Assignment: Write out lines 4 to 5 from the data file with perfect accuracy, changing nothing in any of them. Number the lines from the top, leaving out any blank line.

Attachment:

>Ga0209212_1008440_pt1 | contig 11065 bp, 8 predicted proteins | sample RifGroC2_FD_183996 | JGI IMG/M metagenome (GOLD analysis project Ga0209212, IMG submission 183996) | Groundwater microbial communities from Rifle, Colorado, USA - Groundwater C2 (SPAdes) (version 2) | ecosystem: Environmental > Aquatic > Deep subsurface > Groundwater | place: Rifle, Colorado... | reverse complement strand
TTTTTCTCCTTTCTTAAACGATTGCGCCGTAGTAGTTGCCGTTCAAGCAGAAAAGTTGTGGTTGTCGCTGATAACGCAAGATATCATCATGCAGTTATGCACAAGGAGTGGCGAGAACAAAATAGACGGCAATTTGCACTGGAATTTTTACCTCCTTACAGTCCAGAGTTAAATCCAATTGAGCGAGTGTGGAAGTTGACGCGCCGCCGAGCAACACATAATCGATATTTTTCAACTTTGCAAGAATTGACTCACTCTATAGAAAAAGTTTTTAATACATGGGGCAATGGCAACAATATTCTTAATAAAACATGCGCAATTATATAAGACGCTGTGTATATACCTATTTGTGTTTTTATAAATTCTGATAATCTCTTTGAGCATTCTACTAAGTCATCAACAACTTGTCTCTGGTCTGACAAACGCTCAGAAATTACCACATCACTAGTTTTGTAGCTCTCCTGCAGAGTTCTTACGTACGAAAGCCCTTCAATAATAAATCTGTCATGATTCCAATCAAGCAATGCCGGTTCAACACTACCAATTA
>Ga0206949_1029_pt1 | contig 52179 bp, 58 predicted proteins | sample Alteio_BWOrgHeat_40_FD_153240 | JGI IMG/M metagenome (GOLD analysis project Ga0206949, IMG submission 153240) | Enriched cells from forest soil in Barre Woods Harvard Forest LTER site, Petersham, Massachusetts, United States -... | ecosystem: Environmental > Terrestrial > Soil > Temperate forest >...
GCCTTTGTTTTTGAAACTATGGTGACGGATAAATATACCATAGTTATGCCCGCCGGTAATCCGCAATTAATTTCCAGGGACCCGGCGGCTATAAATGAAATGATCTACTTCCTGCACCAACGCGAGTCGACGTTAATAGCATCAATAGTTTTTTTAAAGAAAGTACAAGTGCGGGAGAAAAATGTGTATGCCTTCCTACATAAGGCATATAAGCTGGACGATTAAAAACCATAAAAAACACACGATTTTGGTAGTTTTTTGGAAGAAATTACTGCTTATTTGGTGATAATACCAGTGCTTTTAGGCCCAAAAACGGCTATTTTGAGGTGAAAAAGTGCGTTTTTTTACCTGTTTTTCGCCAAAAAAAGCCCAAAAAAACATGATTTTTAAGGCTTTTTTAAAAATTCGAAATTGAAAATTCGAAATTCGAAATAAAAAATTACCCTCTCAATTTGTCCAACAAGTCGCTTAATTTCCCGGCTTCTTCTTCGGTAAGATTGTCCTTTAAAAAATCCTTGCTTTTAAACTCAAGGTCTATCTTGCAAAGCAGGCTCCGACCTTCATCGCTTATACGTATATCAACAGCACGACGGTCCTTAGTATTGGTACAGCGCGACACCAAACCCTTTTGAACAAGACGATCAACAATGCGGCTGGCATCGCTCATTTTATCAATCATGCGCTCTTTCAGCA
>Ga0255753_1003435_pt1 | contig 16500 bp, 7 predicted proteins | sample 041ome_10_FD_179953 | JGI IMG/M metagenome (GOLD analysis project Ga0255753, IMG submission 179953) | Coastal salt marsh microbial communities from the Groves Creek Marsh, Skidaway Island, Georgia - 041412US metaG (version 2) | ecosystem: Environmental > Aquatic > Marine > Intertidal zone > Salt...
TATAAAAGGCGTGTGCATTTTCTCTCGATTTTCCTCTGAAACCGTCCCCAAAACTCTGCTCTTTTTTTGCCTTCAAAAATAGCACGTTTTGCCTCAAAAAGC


GCCTTTGTTTTTGAAACTATGGTGACGGATAAATATACCATAGTTATGCCCGCCGGTAATCCGCAATTAATTTCCAGGGACCCGGCGGCTATAAATGAAATGATCTACTTCCTGCACCAACGCGAGTCGACGTTAATAGCATCAATAGTTTTTTTAAAGAAAGTACAAGTGCGGGAGAAAAATGTGTATGCCTTCCTACATAAGGCATATAAGCTGGACGATTAAAAACCATAAAAAACACACGATTTTGGTAGTTTTTTGGAAGAAATTACTGCTTATTTGGTGATAATACCAGTGCTTTTAGGCCCAAAAACGGCTATTTTGAGGTGAAAAAGTGCGTTTTTTTACCTGTTTTTCGCCAAAAAAAGCCCAAAAAAACATGATTTTTAAGGCTTTTTTAAAAATTCGAAATTGAAAATTCGAAATTCGAAATAAAAAATTACCCTCTCAATTTGTCCAACAAGTCGCTTAATTTCCCGGCTTCTTCTTCGGTAAGATTGTCCTTTAAAAAATCCTTGCTTTTAAACTCAAGGTCTATCTTGCAAAGCAGGCTCCGACCTTCATCGCTTATACGTATATCAACAGCACGACGGTCCTTAGTATTGGTACAGCGCGACACCAAACCCTTTTGAACAAGACGATCAACAATGCGGCTGGCATCGCTCATTTTATCAATCATGCGCTCTTTCAGCA
>Ga0255753_1003435_pt1 | contig 16500 bp, 7 predicted proteins | sample 041ome_10_FD_179953 | JGI IMG/M metagenome (GOLD analysis project Ga0255753, IMG submission 179953) | Coastal salt marsh microbial communities from the Groves Creek Marsh, Skidaway Island, Georgia - 041412US metaG (version 2) | ecosystem: Environmental > Aquatic > Marine > Intertidal zone > Salt...